Are you judging this seen yet? Did you tell your kids with a whisper :Don’t ever do that to me in public!” Did you instead offer to help perhaps? It’s okay… we all do it. You cannot go out into this world without looking on others and making judgements of some sort. We all do it all the time! I didn’t say it’s justified, just that human nature leaves most everyone to fall short in this dept. Admit it already. I have and I do and I know way too often I have to go back and replay why I did or didn’t judge something or someone…and how I truly should have looked at a situation.
It’s a hard lesson to realize we as people don’t always stand up to our own beliefs and break our own rules about what’s okay and what’s not. It’s a life lesson that I believe follows us from children throughout adulthood.
None the less….
Many things have changed over the years for our son, many wonderful new things he now enjoys in a social atmosphere! He has truly come light years from his non verbal days but shopping however, whether it be for him directly or anyone else on the planet is not one of those things! And shopping is a very social activity! Think about how much of a social environment it can be, I mean not only are you around other people from store to store but you wait in lines at every store type you visit.
Now, jumping back into a couple of weekends back and my bright idea to take my almost-as-tall-as-I-am 11 year old clothing shopping because I can no longer guess his sizes. Yes, he had his iPad on the car ride over. Yes, he had my phone during the shopping it’s self but having those things helped accommodate his need to not pace, or worry about what others around him were doing. He was very calm while trying on clothes and comfortable taking to me about some new adventure game he was playing. It also helped buy me some time after we were done with him in the fitting room because for the life of me I still like to have my kids in similar clothes ….on rare occasions such as family dinners or family pictures! So, I shopped for the TaterTot (as we loving call him when blogging!)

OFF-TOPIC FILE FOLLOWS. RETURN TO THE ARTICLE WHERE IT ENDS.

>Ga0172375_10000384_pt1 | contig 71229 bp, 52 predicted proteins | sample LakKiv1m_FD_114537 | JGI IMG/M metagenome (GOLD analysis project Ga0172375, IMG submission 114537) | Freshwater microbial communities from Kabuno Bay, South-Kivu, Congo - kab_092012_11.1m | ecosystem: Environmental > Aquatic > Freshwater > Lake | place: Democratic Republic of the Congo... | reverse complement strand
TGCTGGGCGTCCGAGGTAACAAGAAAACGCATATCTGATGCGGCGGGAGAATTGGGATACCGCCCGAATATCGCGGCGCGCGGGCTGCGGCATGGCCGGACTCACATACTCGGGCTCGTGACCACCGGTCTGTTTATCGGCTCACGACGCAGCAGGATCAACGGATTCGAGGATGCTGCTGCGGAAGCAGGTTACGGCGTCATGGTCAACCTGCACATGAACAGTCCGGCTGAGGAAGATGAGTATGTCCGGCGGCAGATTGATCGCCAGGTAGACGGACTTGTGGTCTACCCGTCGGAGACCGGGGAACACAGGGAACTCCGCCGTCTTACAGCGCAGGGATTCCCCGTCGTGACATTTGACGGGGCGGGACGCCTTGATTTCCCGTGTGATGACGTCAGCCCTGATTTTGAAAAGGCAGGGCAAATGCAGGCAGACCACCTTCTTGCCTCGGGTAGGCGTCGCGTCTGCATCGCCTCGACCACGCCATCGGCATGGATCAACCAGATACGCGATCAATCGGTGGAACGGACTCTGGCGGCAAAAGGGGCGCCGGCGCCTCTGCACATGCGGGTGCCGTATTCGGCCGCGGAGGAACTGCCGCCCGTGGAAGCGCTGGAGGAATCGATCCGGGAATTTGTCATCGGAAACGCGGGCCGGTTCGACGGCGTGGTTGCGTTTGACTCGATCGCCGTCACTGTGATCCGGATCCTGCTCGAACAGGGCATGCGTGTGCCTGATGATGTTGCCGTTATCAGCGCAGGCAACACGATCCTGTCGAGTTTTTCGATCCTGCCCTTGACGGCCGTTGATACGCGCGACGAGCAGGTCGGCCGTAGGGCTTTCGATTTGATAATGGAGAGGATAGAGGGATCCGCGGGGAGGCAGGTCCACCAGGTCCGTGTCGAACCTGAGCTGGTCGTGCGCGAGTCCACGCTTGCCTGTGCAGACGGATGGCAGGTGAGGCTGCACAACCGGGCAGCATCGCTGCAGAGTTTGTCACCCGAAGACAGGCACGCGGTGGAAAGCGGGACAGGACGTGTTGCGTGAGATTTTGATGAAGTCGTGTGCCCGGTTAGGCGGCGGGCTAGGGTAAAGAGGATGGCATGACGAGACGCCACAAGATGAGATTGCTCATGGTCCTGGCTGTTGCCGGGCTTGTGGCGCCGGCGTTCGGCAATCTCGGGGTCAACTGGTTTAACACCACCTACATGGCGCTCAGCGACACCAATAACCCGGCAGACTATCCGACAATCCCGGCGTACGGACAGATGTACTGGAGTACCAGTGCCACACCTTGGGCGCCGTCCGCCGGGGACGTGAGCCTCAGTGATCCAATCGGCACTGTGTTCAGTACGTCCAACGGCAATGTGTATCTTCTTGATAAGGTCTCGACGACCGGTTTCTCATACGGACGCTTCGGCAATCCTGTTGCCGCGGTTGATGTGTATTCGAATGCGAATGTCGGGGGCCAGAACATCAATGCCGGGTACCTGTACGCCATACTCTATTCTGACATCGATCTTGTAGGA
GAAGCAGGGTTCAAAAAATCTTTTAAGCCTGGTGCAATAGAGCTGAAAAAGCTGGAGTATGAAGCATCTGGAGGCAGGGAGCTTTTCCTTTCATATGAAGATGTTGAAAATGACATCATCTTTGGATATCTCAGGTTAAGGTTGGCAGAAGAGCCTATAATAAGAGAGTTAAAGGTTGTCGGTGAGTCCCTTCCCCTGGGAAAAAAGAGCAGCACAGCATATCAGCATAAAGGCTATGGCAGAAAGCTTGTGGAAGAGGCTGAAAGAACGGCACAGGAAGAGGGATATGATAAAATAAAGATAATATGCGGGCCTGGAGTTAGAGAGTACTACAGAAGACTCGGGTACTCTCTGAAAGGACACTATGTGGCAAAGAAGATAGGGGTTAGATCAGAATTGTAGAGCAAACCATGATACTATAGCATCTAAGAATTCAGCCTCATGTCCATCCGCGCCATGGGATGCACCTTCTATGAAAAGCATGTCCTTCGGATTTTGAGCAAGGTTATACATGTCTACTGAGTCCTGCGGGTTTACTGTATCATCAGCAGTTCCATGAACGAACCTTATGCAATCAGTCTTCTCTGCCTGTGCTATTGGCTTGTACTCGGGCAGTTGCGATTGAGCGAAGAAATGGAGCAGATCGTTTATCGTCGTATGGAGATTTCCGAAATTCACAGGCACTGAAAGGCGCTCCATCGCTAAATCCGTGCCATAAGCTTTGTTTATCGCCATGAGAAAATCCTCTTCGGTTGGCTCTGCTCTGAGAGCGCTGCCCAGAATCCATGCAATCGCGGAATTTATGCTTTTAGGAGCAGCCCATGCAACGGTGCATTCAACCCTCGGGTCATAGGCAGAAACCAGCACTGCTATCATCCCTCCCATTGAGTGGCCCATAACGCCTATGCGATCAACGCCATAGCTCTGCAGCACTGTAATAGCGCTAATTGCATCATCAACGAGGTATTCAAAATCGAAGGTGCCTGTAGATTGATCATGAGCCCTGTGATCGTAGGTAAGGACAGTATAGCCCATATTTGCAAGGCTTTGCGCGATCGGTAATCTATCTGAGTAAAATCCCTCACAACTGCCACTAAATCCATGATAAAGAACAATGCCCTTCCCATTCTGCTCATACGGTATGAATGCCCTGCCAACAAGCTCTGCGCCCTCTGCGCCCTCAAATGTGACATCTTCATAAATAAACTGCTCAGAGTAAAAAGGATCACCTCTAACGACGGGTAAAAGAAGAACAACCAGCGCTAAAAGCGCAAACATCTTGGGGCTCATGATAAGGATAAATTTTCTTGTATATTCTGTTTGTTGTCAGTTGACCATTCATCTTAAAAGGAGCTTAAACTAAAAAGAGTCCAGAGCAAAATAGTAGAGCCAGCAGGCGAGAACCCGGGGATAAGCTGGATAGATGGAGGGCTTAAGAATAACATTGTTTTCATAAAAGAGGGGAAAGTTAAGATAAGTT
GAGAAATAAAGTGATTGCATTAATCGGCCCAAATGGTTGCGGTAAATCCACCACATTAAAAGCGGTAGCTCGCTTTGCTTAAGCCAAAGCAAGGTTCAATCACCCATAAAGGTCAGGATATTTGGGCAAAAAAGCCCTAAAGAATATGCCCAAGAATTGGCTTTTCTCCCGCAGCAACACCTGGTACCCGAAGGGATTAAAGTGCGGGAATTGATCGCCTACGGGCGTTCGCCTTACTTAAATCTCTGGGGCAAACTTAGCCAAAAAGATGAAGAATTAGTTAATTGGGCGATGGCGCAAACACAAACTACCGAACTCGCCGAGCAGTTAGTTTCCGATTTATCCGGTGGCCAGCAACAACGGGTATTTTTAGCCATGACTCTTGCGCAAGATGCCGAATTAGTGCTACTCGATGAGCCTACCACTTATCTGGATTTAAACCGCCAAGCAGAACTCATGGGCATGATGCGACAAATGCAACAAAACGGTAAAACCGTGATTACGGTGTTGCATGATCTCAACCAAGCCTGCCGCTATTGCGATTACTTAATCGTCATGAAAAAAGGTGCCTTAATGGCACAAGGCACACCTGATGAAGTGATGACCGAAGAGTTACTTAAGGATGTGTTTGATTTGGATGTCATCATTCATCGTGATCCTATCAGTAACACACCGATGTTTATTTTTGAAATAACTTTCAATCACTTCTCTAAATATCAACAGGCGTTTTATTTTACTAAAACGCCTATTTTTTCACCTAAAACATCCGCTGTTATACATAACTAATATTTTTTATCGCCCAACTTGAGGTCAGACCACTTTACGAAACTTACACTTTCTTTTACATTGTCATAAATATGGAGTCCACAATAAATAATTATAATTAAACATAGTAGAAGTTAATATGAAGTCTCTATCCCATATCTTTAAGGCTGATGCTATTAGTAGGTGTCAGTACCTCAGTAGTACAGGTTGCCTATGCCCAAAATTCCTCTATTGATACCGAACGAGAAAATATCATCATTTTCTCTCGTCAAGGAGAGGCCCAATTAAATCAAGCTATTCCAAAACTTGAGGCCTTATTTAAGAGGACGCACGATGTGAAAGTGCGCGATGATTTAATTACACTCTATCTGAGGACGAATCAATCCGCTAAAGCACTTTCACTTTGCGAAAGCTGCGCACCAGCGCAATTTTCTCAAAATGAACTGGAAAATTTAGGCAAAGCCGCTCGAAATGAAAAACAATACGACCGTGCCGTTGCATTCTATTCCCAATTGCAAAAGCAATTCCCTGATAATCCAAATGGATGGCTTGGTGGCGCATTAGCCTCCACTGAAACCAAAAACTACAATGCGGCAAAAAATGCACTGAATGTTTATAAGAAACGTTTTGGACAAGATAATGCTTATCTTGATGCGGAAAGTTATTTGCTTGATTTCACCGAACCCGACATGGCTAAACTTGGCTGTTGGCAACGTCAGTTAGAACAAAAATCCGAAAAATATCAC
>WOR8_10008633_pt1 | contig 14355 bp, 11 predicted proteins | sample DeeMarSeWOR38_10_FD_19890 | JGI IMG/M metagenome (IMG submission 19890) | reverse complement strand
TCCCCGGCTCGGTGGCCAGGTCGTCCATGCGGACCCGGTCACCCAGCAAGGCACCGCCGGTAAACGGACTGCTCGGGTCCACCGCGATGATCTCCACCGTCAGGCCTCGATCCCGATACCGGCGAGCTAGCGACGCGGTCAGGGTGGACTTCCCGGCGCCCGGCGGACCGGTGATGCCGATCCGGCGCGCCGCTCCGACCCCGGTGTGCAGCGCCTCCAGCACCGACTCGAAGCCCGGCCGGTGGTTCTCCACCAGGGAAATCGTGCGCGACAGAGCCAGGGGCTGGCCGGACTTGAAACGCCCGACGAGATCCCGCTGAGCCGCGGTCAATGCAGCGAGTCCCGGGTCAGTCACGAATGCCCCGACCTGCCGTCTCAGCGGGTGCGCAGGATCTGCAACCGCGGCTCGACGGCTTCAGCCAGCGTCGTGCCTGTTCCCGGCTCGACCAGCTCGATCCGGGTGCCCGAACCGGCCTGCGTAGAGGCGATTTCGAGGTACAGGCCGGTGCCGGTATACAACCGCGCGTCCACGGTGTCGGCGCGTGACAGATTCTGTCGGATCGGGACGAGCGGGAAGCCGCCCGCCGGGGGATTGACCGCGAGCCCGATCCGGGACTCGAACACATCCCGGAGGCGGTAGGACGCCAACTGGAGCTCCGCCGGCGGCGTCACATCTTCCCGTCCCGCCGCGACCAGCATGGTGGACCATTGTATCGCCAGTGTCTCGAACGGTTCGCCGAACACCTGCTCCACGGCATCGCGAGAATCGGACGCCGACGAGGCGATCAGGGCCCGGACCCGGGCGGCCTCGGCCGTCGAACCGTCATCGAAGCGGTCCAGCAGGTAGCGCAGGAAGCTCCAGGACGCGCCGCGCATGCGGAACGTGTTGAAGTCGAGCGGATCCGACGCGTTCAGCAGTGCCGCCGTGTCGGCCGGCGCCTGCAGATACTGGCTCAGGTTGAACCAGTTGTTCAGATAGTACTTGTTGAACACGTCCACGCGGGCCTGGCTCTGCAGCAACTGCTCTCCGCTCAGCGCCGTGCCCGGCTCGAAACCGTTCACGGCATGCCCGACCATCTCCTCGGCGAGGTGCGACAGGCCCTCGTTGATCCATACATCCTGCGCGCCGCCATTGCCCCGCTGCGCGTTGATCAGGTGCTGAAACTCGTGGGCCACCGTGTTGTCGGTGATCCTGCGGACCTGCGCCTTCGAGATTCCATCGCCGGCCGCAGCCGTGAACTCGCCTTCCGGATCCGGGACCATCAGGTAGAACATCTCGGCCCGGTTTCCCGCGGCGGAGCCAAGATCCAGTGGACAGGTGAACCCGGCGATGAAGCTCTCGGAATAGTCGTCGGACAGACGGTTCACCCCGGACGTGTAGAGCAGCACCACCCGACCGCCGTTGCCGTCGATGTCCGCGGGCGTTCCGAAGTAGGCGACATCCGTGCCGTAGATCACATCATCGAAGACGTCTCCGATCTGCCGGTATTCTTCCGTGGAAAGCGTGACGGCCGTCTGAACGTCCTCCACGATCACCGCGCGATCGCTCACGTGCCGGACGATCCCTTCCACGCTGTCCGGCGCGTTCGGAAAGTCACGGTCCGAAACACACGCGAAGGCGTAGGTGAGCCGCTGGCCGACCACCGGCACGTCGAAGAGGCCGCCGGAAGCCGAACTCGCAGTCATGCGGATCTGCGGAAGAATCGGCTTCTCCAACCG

With an arm full of clothes we march to the back of the store to find customer service, did I mention I had to exchange the Hero’s non fitting clothes too? I know, brave you say! We had no line when we get to the back…I repeat, we had NO LINE!! It was like the best possible set up, right? Hmm. So Sally, we’ll call her, in customer service was a breathe of fresh air, she called us right over and begin to help ring the return up and make the exchanges.
It was their that our Hero realized how important mom’s words of wisdom were from about 3 days back when he was reminded not to stay on the phone because my data was low at a doctor’s appointment and the wait was making us both weary. (That extra long wait to see his doctor is for another story but you get the point!)